I woke up in the morning in my FHA (Federal Housing Administration) approved home that was built in accordance with USDOE (Department of Energy), FERC (Federal Energy Regulatory Commission), and numerous CFRs (Code of Federal Regulations).

I went to the bathroom to clean up for work. I showered with soap, shampoo and other toiletry products that have been approved for me by the FDA (Food and Drug Administration) using water that meets federal EPA (Environmental Protection Agency) quality standards.

I took my morning vitamins which had to be approved by the FDA.

I went downstairs to eat breakfast foods that had to be approved by the FDA and listened to my morning radio programs which are regulated by the FCC (Federal Communication Commission).

I then got into my EPA and DOT (Dept. of Transportation) standards approved and FTC (Federal Trade Commission) regulated car and was forced by the NHTSA (National Highway Traffic Safety Administration) to buckle my seatbelt and put my daughter into an approved child seat. I then drove on DOT regulated roads and was forced to drive a certain speed while listening to more FCC approved programming on my radio.

I stopped for gas but there wasn’t any due to state legislated gas quality restrictions which caused a decrease in the supply of gas and also gasoline price controls that kept the price so artificially low that there was an excess demand such that it sold out as soon as it arrived.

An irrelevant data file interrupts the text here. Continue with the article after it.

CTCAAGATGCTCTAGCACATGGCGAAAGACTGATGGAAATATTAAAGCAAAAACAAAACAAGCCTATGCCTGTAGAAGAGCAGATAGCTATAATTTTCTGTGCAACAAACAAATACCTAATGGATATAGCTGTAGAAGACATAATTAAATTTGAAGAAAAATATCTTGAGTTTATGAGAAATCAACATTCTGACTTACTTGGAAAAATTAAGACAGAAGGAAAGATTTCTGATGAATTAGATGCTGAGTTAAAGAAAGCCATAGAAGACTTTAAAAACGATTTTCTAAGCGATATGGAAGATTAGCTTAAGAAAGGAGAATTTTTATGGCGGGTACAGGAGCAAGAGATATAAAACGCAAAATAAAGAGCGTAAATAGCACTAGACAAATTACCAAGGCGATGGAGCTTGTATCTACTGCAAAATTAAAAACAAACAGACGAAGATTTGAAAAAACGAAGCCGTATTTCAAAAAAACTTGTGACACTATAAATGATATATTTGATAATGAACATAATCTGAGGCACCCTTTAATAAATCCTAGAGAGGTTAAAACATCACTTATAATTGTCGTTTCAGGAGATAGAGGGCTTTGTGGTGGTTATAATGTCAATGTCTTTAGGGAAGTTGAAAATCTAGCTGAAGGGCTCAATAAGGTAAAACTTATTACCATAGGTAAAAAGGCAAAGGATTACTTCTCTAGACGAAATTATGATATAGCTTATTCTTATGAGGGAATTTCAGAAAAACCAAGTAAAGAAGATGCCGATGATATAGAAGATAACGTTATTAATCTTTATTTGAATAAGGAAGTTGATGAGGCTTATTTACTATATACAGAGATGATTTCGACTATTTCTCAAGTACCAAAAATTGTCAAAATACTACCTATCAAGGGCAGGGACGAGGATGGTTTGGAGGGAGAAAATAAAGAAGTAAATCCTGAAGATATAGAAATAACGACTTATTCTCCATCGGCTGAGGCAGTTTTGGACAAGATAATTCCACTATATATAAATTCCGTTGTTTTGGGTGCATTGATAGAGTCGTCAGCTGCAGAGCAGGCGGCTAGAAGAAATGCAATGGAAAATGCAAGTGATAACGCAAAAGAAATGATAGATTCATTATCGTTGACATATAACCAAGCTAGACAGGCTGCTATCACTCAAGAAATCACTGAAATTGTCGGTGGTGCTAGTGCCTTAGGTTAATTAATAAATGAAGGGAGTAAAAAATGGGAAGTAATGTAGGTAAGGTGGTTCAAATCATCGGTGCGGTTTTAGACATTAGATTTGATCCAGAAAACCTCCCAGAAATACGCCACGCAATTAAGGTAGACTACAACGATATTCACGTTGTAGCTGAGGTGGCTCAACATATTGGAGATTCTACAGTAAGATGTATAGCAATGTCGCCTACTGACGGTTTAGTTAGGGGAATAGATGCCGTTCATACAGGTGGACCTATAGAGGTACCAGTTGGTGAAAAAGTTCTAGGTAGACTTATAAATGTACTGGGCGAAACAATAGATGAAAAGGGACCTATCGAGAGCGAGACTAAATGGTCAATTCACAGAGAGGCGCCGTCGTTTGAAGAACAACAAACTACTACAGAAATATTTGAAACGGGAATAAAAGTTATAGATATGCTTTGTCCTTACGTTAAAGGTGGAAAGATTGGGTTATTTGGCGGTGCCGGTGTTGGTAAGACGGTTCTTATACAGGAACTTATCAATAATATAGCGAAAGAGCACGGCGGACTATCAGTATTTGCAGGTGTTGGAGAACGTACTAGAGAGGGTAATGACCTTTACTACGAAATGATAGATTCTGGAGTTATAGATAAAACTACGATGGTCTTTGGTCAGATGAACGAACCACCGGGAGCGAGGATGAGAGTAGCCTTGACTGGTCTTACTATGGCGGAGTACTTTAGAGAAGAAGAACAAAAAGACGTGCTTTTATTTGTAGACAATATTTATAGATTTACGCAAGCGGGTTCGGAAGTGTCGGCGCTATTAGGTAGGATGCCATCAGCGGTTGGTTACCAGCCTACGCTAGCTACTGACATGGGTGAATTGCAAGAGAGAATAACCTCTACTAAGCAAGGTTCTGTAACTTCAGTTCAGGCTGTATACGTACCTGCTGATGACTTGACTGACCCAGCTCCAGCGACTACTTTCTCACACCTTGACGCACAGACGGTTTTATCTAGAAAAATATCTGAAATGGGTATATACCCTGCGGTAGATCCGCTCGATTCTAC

I arrived at my DOL (Dept. of Labor) regulated and EEOC (Equal Employment Opportunity Commission) sanctioned place of employment, running on fumes, and was forced to work the first 2 hours of my 8 hour shift for the federal and state governments by giving almost 30% of my wages to the IRS and SSA (Social Security Administration) with no compensation.

At lunchtime I went with colleagues to eat and was forced to pay with the only medium of exchange the government approves that is regulated by the FRB (Federal Reserve Board): worthless fiat bank notes.

I then went to pick up my daughter from school where she’s learning a DOE (Dept. of Education) approved curriculum. I took her to an HMO (Health Maintenance Organization) approved doctor to get her HHS (Health and Human Services) mandated vaccinations that I learned she needed while watching a Disney family movie which was interrupted by an HHS PSA.

After returning to work I checked my SEC (Securities and Exchange Commission) and IRS regulated investments in my now Federal Treasury owned banks to see if I’ll be able to retire someday since the SSA trust fund that I’ve been paying into for 25 years has been raided by the federal government and is now bankrupt.

That afternoon I had to catch a flight to our office in Detroit aboard an FAA (Federal Aviation Administration) approved plane operating at an FAA regulated airport.

Before boarding I had to pass through a TSA (Transportation Safety Administration) security checkpoint where I was forced to disrobe down to my shirt, pants and socks and pass through a scanning machine that saw right through my remaining clothing.

Onboard I noticed federal sky marshals with weapons so I decided to have a cocktail composed of liquor that is controlled by the ATF (Alcohol Tobacco and Firearms), as are the sky marshal’s guns.

Once sufficiently sedated with bourbon, I sat back and relaxed and thought to myself: Thank God I don’t live in a country where the government controls your life!